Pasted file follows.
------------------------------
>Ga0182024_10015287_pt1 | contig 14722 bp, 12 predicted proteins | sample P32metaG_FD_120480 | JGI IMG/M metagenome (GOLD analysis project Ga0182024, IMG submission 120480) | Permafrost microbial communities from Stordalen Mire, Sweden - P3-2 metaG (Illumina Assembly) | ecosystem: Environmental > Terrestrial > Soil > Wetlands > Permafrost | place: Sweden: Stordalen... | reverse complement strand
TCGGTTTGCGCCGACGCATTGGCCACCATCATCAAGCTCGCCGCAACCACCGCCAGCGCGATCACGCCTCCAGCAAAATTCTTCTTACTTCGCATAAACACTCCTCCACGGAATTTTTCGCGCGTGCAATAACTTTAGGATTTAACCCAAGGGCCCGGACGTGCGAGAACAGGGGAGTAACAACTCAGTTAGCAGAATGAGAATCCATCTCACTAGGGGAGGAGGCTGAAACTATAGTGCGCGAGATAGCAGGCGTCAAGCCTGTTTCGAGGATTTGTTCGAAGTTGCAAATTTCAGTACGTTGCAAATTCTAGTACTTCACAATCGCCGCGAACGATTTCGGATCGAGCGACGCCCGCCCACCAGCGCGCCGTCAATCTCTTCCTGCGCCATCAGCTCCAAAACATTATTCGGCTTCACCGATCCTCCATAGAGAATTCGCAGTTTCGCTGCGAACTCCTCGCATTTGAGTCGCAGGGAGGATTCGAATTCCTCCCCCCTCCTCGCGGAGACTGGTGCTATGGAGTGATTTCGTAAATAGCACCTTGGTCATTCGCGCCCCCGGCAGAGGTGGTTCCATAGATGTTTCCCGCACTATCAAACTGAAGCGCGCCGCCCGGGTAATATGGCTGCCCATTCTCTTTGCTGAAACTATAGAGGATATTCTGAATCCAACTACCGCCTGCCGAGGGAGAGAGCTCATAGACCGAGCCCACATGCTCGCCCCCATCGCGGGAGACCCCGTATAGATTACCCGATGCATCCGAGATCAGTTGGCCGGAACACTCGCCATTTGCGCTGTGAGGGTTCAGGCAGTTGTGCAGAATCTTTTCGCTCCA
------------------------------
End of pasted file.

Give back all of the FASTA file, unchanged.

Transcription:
>Ga0182024_10015287_pt1 | contig 14722 bp, 12 predicted proteins | sample P32metaG_FD_120480 | JGI IMG/M metagenome (GOLD analysis project Ga0182024, IMG submission 120480) | Permafrost microbial communities from Stordalen Mire, Sweden - P3-2 metaG (Illumina Assembly) | ecosystem: Environmental > Terrestrial > Soil > Wetlands > Permafrost | place: Sweden: Stordalen... | reverse complement strand
TCGGTTTGCGCCGACGCATTGGCCACCATCATCAAGCTCGCCGCAACCACCGCCAGCGCGATCACGCCTCCAGCAAAATTCTTCTTACTTCGCATAAACACTCCTCCACGGAATTTTTCGCGCGTGCAATAACTTTAGGATTTAACCCAAGGGCCCGGACGTGCGAGAACAGGGGAGTAACAACTCAGTTAGCAGAATGAGAATCCATCTCACTAGGGGAGGAGGCTGAAACTATAGTGCGCGAGATAGCAGGCGTCAAGCCTGTTTCGAGGATTTGTTCGAAGTTGCAAATTTCAGTACGTTGCAAATTCTAGTACTTCACAATCGCCGCGAACGATTTCGGATCGAGCGACGCCCGCCCACCAGCGCGCCGTCAATCTCTTCCTGCGCCATCAGCTCCAAAACATTATTCGGCTTCACCGATCCTCCATAGAGAATTCGCAGTTTCGCTGCGAACTCCTCGCATTTGAGTCGCAGGGAGGATTCGAATTCCTCCCCCCTCCTCGCGGAGACTGGTGCTATGGAGTGATTTCGTAAATAGCACCTTGGTCATTCGCGCCCCCGGCAGAGGTGGTTCCATAGATGTTTCCCGCACTATCAAACTGAAGCGCGCCGCCCGGGTAATATGGCTGCCCATTCTCTTTGCTGAAACTATAGAGGATATTCTGAATCCAACTACCGCCTGCCGAGGGAGAGAGCTCATAGACCGAGCCCACATGCTCGCCCCCATCGCGGGAGACCCCGTATAGATTACCCGATGCATCCGAGATCAGTTGGCCGGAACACTCGCCATTTGCGCTGTGAGGGTTCAGGCAGTTGTGCAGAATCTTTTCGCTCCA